The Old-Fashioned Hack For Picking The Best Whole Chicken

In a world where we increasingly rely on technology and modern conveniences to make life easy, sometimes it's still the tried-and-true old-school tricks that work best. That's definitely the case when picking out whole chickens at the supermarket or butcher, a process that all too many people, unfortunately, don't spend the proper time and care on.

For those looking for a quick trick to find better birds, the secret may lie in an often ignored part of the chicken, the breastbone. Locate this bone in the packaged bird and press gently on the front part. It should feel springy and flexible like cartilage, not hard and firm like regular bone. The younger, more desirable chickens will feel like the former, and these are the ones you should purchase. 

To be sure, this isn't the only simple way to find a suitable choice when buying chicken. A close look should reveal meat with a pale pink hue and a yellow tint to the skin. But visual tests can be fooled with preservatives or other tricks, while sealed packaging can prevent buyers from noticing other warning signs like an off smell or slimy texture. Checking the breastbone is a top hack for chicken lovers because there's no getting around this fundamental, telltale signal of the bird's age, one of the most critical factors in the quality and flavor of chicken.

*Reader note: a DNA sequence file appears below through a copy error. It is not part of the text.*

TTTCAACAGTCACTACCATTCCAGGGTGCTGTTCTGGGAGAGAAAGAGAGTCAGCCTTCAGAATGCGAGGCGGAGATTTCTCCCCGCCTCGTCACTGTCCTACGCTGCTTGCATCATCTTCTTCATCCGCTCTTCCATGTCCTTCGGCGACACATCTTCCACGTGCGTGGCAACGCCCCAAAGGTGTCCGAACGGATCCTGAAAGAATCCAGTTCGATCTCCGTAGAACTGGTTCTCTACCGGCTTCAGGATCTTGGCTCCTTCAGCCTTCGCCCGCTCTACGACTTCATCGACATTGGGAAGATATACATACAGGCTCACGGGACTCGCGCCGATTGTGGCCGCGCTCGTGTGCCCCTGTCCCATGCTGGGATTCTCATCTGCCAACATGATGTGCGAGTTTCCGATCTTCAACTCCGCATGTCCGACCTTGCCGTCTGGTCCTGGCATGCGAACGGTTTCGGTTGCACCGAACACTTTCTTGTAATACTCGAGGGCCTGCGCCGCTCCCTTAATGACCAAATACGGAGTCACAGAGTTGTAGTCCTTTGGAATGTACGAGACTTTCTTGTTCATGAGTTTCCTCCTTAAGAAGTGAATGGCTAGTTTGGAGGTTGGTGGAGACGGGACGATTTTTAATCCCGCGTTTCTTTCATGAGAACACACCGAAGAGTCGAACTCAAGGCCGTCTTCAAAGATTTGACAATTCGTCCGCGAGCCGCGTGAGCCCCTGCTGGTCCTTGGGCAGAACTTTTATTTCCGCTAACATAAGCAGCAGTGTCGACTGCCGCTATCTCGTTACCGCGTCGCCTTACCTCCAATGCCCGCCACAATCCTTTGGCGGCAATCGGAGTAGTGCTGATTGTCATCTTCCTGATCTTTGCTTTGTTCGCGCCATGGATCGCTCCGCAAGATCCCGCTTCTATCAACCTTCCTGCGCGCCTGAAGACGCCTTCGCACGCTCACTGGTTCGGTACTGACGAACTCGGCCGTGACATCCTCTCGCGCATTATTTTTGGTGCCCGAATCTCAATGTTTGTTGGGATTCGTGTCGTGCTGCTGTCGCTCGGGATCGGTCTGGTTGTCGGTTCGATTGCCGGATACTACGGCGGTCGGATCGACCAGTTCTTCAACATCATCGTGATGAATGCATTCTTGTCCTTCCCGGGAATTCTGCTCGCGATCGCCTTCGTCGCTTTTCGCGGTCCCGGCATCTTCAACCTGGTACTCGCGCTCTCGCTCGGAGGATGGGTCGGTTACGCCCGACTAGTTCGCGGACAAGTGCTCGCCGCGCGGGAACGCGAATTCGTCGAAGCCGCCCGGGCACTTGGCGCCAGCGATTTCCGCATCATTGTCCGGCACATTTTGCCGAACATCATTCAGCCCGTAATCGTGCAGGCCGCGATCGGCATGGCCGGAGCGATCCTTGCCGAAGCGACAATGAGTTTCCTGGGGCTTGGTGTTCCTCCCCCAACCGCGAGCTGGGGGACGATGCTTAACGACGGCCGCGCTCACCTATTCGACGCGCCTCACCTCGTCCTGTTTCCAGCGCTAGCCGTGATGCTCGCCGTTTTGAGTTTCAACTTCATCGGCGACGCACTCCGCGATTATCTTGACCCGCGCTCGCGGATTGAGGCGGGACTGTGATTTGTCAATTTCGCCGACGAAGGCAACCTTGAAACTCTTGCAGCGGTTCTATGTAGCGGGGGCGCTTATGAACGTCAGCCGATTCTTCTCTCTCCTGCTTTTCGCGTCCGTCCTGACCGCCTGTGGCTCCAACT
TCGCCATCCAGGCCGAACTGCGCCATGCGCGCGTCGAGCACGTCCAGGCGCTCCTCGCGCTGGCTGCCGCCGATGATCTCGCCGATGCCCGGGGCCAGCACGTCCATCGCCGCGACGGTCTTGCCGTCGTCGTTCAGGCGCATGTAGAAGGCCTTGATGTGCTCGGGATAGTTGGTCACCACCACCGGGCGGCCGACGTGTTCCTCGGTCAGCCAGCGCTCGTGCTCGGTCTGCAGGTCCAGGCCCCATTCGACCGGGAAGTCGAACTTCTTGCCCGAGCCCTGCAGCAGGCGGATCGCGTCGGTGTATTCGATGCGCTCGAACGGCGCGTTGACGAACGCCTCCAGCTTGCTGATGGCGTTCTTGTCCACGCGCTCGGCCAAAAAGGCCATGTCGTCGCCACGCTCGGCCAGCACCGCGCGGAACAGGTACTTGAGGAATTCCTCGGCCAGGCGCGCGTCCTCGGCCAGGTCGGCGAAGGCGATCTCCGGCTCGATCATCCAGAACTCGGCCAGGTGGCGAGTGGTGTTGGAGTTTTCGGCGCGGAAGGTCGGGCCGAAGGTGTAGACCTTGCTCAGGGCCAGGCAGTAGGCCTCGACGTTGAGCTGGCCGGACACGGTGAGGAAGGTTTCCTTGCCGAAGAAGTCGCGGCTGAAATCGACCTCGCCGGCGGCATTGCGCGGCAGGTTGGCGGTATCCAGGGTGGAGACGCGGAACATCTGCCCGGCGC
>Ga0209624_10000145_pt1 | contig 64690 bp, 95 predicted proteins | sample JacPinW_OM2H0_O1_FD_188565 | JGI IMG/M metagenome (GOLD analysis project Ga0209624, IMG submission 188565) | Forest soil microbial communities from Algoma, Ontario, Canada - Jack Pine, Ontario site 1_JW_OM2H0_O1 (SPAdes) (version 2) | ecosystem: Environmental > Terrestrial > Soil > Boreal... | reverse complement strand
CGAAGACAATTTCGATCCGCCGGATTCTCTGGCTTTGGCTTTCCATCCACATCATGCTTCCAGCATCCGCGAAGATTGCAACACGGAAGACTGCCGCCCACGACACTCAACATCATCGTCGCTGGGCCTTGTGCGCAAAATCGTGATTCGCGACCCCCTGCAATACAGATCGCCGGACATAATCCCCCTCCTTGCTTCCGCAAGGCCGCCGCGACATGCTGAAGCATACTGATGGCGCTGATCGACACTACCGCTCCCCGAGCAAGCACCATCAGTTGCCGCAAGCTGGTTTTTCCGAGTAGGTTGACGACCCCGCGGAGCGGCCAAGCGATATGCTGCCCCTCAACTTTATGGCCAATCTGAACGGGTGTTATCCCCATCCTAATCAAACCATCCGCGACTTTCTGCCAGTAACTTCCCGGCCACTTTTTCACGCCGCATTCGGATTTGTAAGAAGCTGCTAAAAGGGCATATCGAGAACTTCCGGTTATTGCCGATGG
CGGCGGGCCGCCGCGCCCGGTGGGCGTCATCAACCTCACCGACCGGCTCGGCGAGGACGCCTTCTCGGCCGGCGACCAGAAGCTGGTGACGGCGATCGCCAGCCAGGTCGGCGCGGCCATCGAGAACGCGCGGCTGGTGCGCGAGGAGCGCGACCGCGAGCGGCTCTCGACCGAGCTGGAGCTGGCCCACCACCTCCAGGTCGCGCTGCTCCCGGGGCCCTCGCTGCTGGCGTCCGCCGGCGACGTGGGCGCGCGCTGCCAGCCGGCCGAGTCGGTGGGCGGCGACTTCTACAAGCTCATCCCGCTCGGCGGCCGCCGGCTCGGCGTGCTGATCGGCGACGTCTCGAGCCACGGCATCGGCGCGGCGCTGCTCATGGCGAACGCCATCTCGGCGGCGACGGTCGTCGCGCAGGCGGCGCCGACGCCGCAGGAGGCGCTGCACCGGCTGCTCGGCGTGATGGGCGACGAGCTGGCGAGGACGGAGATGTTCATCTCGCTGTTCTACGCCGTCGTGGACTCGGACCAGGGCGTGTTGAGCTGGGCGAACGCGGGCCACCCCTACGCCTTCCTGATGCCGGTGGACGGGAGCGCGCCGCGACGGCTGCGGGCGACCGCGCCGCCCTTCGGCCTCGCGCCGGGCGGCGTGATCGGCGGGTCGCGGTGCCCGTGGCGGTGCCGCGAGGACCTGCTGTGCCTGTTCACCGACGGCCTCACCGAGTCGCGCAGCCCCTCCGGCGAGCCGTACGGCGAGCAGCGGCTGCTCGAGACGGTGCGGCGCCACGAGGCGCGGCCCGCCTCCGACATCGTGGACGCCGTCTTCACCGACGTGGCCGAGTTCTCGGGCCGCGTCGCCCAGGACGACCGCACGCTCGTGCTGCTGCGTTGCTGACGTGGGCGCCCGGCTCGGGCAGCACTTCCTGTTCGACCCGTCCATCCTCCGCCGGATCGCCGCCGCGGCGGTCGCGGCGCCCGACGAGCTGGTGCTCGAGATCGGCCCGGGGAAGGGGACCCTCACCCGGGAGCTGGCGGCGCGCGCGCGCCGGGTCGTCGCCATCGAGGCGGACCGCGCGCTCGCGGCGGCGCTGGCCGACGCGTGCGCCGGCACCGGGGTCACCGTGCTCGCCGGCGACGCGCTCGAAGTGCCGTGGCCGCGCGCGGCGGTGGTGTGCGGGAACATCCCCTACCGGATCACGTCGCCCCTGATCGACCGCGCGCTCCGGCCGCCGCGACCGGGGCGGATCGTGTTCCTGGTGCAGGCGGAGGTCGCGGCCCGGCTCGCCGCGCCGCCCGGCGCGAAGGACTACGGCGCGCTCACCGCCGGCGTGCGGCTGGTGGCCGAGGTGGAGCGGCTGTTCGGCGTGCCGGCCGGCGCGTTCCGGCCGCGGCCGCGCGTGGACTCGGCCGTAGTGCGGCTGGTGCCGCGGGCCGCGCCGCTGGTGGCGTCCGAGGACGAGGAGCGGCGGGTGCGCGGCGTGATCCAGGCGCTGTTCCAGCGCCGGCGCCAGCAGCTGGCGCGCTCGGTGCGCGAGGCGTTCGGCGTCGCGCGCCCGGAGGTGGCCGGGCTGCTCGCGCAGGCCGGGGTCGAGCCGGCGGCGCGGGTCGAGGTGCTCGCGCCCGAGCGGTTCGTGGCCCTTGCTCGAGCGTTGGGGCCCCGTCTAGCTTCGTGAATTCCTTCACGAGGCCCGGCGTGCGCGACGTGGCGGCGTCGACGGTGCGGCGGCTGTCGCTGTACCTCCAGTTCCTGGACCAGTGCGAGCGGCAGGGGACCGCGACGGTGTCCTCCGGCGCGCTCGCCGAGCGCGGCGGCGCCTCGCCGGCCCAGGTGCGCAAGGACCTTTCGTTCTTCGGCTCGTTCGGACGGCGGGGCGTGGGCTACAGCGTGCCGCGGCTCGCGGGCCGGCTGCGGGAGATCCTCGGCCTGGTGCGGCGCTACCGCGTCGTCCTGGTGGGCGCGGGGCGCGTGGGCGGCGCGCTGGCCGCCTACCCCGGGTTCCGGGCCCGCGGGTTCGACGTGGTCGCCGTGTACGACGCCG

Knowing what to look for

While federal regulations allow the sale of chickens aged six weeks to one-and-a-half years for meat, there are several reasons you should prefer younger birds. For one, their meat is typically more tender, as their muscles have had less use. A side effect of this toughening over time is that older chickens need to be cooked longer, while younger ones are ready to eat more quickly. 

Most consumers also prefer the milder taste of young birds to the slightly gamier taste that more mature ones can have. In addition, younger chickens tend to be the smallest chickens, a go-to sign for legendary celebrity chef Ina Garten. "The Barefoot Contessa" argues five pounds should be the upper limit, as anything larger will be difficult to cook evenly. By keeping these simple hacks in mind, you'll dramatically improve the quality of the whole poultry you're bringing home, resulting in more delicious, healthier meals for you and your fellow diners.